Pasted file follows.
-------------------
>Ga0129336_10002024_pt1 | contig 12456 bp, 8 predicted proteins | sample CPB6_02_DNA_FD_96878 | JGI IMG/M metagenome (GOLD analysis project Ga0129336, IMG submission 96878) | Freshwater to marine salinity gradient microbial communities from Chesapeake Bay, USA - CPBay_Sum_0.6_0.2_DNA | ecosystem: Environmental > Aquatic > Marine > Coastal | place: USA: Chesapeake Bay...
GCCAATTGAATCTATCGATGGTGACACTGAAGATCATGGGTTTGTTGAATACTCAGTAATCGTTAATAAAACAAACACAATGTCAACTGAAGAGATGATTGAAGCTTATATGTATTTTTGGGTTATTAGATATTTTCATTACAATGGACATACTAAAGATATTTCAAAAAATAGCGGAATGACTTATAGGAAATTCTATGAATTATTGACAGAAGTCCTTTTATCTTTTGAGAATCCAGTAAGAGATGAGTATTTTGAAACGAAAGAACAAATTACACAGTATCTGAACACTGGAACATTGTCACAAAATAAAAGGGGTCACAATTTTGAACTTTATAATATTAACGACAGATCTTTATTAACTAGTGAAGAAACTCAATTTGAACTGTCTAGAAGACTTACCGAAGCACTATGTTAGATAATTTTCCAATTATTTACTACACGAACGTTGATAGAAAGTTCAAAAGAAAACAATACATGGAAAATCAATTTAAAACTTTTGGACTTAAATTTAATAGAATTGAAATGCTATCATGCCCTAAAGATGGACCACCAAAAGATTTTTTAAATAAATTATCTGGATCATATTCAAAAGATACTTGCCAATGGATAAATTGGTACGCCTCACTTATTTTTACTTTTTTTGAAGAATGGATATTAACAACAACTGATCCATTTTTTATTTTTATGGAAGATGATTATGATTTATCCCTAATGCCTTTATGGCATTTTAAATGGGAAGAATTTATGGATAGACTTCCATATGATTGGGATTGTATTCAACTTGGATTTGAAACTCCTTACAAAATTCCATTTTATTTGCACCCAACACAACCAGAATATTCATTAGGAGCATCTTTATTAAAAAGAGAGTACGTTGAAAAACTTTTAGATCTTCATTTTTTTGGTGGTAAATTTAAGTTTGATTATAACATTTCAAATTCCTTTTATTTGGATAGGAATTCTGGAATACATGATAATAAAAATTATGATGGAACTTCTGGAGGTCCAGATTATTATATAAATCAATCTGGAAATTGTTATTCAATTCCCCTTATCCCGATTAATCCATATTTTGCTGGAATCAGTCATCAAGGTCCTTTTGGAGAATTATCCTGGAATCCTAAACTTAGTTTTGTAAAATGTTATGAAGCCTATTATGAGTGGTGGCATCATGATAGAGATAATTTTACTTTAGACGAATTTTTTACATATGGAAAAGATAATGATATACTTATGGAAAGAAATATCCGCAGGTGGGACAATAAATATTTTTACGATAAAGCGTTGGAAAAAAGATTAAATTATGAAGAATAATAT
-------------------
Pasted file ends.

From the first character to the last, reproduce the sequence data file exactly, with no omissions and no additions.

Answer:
>Ga0129336_10002024_pt1 | contig 12456 bp, 8 predicted proteins | sample CPB6_02_DNA_FD_96878 | JGI IMG/M metagenome (GOLD analysis project Ga0129336, IMG submission 96878) | Freshwater to marine salinity gradient microbial communities from Chesapeake Bay, USA - CPBay_Sum_0.6_0.2_DNA | ecosystem: Environmental > Aquatic > Marine > Coastal | place: USA: Chesapeake Bay...
GCCAATTGAATCTATCGATGGTGACACTGAAGATCATGGGTTTGTTGAATACTCAGTAATCGTTAATAAAACAAACACAATGTCAACTGAAGAGATGATTGAAGCTTATATGTATTTTTGGGTTATTAGATATTTTCATTACAATGGACATACTAAAGATATTTCAAAAAATAGCGGAATGACTTATAGGAAATTCTATGAATTATTGACAGAAGTCCTTTTATCTTTTGAGAATCCAGTAAGAGATGAGTATTTTGAAACGAAAGAACAAATTACACAGTATCTGAACACTGGAACATTGTCACAAAATAAAAGGGGTCACAATTTTGAACTTTATAATATTAACGACAGATCTTTATTAACTAGTGAAGAAACTCAATTTGAACTGTCTAGAAGACTTACCGAAGCACTATGTTAGATAATTTTCCAATTATTTACTACACGAACGTTGATAGAAAGTTCAAAAGAAAACAATACATGGAAAATCAATTTAAAACTTTTGGACTTAAATTTAATAGAATTGAAATGCTATCATGCCCTAAAGATGGACCACCAAAAGATTTTTTAAATAAATTATCTGGATCATATTCAAAAGATACTTGCCAATGGATAAATTGGTACGCCTCACTTATTTTTACTTTTTTTGAAGAATGGATATTAACAACAACTGATCCATTTTTTATTTTTATGGAAGATGATTATGATTTATCCCTAATGCCTTTATGGCATTTTAAATGGGAAGAATTTATGGATAGACTTCCATATGATTGGGATTGTATTCAACTTGGATTTGAAACTCCTTACAAAATTCCATTTTATTTGCACCCAACACAACCAGAATATTCATTAGGAGCATCTTTATTAAAAAGAGAGTACGTTGAAAAACTTTTAGATCTTCATTTTTTTGGTGGTAAATTTAAGTTTGATTATAACATTTCAAATTCCTTTTATTTGGATAGGAATTCTGGAATACATGATAATAAAAATTATGATGGAACTTCTGGAGGTCCAGATTATTATATAAATCAATCTGGAAATTGTTATTCAATTCCCCTTATCCCGATTAATCCATATTTTGCTGGAATCAGTCATCAAGGTCCTTTTGGAGAATTATCCTGGAATCCTAAACTTAGTTTTGTAAAATGTTATGAAGCCTATTATGAGTGGTGGCATCATGATAGAGATAATTTTACTTTAGACGAATTTTTTACATATGGAAAAGATAATGATATACTTATGGAAAGAAATATCCGCAGGTGGGACAATAAATATTTTTACGATAAAGCGTTGGAAAAAAGATTAAATTATGAAGAATAATAT